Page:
identity theft

It's Not Fair...It's Not My Debt! 

Someone has stolen your identity and used it to purchase and accumulate debt. The creditors and debt collectors are contacting you.
What should you do? How can the collection agency help?

It Can Happen To You

You may likely be the next victim of identity theft. Imagine getting a call from a collection agency demanding that you pay past due accounts for goods or services you never ordered. Suddenly local retailers are refusing your checks because you have a history of bouncing them even though you have always paid your bills on time.

The crime of identity theft is one of the fastest growing crimes in America. The largest credit bureaus report millions in losses every year and the crime continues to plague us all. The newest group of victims seem to be born after 1988 and received social security numbers at their time of birth. Now young adults, these victims may have their credit ruined by a thief before ever applying for credit themselves; some thieves are even family members.

The Federal Trade Commission (FTC) estimates that each year nine million Americans are victims of identity theft. Criminals steal personal information to impersonate a victim; they spend as much money as they can in as short a time as possible before moving on to someone else. The most common forms of identity theft are opening credit card accounts or writing bad checks in the victim's name. It can be detrimental to the victim's credit report, shatter their spirits and devastate their financial dreams if not properly handled.

CAC's Commitment

Few things in your life are as private as your identity. The members of the California Association of Collectors are committed to being proactive in assisting those consumers who are victims of identity theft and have had their accounts assigned for collection. Erroneous debts assigned to collection agencies can be researched and corrected if the protocol is properly handled. We firmly believe that, with industry resources, we can verify and assist victims of identity theft.

What to do if it happens to you

  • The most important thing to do is to file a police report where the crime occurred.
  • Equally important is to file a complaint with the FTC by calling:
    (877) IDTHEFT or (877) 438-4338.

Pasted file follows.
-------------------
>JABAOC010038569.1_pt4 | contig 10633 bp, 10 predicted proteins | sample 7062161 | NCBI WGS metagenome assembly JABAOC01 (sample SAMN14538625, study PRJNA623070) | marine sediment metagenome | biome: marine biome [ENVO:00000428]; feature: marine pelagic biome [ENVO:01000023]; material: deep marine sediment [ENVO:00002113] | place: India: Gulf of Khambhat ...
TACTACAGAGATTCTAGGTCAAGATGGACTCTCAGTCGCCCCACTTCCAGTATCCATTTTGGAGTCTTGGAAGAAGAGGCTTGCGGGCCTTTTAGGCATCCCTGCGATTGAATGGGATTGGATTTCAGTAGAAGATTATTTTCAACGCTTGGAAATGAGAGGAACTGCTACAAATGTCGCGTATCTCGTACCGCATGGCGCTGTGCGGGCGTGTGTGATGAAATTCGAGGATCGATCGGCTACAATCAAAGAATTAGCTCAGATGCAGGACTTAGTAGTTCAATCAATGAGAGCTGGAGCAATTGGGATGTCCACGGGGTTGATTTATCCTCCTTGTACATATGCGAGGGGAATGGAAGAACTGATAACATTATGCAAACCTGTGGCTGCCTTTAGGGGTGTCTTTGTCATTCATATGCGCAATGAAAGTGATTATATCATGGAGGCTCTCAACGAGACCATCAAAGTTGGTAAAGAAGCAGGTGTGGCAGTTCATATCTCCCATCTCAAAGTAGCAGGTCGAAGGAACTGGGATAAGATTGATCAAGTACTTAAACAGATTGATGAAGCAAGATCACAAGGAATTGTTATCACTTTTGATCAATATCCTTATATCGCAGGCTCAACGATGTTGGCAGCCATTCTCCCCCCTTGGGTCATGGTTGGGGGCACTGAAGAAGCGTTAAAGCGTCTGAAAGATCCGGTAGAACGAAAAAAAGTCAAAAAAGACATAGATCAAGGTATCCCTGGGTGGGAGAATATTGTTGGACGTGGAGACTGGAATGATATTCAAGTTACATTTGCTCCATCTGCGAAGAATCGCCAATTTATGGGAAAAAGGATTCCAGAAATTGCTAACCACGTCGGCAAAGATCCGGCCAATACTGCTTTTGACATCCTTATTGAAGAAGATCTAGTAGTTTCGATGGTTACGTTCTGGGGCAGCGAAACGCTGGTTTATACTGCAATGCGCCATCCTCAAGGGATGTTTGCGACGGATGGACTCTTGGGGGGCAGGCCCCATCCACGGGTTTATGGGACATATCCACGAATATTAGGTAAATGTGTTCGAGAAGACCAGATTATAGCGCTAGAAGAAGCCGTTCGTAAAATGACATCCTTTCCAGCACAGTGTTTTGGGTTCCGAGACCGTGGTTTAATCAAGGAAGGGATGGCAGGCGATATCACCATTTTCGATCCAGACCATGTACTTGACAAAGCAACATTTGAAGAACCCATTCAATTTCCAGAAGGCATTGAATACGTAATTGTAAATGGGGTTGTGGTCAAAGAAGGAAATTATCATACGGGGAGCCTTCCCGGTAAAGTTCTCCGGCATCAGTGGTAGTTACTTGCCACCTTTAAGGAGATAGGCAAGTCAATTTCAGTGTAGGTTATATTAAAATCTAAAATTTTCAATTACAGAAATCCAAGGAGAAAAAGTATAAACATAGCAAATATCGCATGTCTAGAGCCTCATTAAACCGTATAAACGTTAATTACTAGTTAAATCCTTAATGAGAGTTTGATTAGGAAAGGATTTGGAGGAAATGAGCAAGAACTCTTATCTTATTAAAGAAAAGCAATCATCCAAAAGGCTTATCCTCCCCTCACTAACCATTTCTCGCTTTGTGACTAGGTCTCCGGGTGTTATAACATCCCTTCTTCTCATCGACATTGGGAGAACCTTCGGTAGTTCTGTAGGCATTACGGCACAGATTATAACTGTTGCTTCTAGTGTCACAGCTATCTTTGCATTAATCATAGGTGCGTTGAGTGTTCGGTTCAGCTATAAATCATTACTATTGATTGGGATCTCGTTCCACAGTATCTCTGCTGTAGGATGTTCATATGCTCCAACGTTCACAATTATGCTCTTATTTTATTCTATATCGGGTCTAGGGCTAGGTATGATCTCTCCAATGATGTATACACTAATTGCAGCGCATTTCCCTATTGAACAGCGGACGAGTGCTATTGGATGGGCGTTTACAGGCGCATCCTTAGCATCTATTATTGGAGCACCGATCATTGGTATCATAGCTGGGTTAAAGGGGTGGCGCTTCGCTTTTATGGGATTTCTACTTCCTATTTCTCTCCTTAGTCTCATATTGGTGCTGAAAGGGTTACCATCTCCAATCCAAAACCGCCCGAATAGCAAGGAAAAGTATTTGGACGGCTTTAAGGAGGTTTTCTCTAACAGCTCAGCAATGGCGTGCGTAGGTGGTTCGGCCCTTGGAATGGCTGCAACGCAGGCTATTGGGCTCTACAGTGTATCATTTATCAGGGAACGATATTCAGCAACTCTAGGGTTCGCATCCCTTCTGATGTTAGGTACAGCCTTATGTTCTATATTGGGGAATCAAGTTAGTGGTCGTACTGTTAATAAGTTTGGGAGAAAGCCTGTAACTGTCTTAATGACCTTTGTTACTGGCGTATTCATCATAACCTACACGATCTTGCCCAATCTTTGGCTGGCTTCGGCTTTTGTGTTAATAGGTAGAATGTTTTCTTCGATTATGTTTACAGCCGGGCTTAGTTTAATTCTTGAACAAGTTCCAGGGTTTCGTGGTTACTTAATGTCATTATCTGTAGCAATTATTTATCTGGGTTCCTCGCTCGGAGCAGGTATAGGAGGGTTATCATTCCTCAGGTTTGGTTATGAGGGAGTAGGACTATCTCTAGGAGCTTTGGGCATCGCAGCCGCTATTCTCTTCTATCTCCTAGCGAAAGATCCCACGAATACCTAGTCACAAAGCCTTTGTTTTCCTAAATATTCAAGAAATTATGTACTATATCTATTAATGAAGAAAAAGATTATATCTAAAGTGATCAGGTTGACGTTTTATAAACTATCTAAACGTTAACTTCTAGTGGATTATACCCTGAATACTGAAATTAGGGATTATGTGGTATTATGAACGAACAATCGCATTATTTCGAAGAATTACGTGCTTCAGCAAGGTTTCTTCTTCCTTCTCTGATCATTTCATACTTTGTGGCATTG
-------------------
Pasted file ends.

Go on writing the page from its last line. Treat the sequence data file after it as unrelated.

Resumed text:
• Keep a log of all contacts. Get names, dates and times.
  • Call the fraud units of the three credit bureaus: Equifax, Experian, and TransUnion. Request an alert on your record and verify the expiration of the alert. Also, request a victim's statement on your account. Request a credit report (credit reports can be obtained free once a year and victims are also entitled to a free report).
  • Contact all creditors, by phone and in writing, where fraudulent use has occurred. Have these accounts removed from your credit report.
  • Check with your bank in the event your checks are stole. Look for fraudulent use or fraudulent accounts that you did not open.
  • Notify your utility companies especially if any new accounts open or have been opened in your name.
  • Contact DMV if your driver's license or ID is stolen.
  • After trying to resolve the problem and if you do not have established credit, call the social security administration to inquire about getting a new SSN issued (restrictions apply). A new SSN does not ensure a new credit record and the absence of credit can make it hard to have credit so review what is best for your situation.
  • If you suspect your mail has been stolen, call the post office and inquire if a change of address was filed.
  • Back everything up in writing.
  • Make sure all stolen credit cards and checks are canceled.
  • Call your other credit issuers and have your accounts password protected.

how to protect yourself

  • Review statements, bills, and credit report history on a regular basis to make sure all charges were authorized by you.